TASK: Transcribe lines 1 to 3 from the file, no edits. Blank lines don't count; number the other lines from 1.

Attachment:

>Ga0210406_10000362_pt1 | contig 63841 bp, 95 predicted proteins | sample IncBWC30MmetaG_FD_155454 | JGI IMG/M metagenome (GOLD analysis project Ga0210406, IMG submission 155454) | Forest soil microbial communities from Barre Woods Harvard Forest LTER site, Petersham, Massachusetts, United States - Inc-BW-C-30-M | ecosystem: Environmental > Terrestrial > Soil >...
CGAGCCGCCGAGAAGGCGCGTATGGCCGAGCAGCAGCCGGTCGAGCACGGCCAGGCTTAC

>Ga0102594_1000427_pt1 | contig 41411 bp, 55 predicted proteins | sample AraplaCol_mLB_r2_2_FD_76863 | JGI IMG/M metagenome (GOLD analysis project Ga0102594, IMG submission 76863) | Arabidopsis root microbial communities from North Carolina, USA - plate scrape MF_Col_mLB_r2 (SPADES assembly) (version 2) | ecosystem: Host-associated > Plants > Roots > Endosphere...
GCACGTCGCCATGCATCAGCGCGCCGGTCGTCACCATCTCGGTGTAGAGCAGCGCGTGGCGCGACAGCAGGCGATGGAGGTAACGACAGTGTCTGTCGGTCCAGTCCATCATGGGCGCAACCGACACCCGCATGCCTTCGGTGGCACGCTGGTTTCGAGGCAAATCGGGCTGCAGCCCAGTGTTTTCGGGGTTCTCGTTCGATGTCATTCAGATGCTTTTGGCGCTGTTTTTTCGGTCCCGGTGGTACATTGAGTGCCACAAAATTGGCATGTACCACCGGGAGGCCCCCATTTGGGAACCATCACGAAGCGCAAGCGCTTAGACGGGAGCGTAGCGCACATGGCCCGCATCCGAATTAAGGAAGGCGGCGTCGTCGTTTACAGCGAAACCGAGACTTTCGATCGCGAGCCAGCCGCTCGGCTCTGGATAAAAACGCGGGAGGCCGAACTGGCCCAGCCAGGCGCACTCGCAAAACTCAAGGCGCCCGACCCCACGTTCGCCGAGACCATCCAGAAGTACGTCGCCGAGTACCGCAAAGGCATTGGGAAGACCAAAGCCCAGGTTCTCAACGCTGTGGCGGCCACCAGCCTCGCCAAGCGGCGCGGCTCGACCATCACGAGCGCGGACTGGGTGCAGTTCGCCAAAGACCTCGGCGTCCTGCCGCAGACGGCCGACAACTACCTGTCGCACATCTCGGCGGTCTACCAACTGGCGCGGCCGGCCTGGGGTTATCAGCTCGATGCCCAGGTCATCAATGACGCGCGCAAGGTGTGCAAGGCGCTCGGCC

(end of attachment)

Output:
>Ga0210406_10000362_pt1 | contig 63841 bp, 95 predicted proteins | sample IncBWC30MmetaG_FD_155454 | JGI IMG/M metagenome (GOLD analysis project Ga0210406, IMG submission 155454) | Forest soil microbial communities from Barre Woods Harvard Forest LTER site, Petersham, Massachusetts, United States - Inc-BW-C-30-M | ecosystem: Environmental > Terrestrial > Soil >...
CGAGCCGCCGAGAAGGCGCGTATGGCCGAGCAGCAGCCGGTCGAGCACGGCCAGGCTTAC

>Ga0102594_1000427_pt1 | contig 41411 bp, 55 predicted proteins | sample AraplaCol_mLB_r2_2_FD_76863 | JGI IMG/M metagenome (GOLD analysis project Ga0102594, IMG submission 76863) | Arabidopsis root microbial communities from North Carolina, USA - plate scrape MF_Col_mLB_r2 (SPADES assembly) (version 2) | ecosystem: Host-associated > Plants > Roots > Endosphere...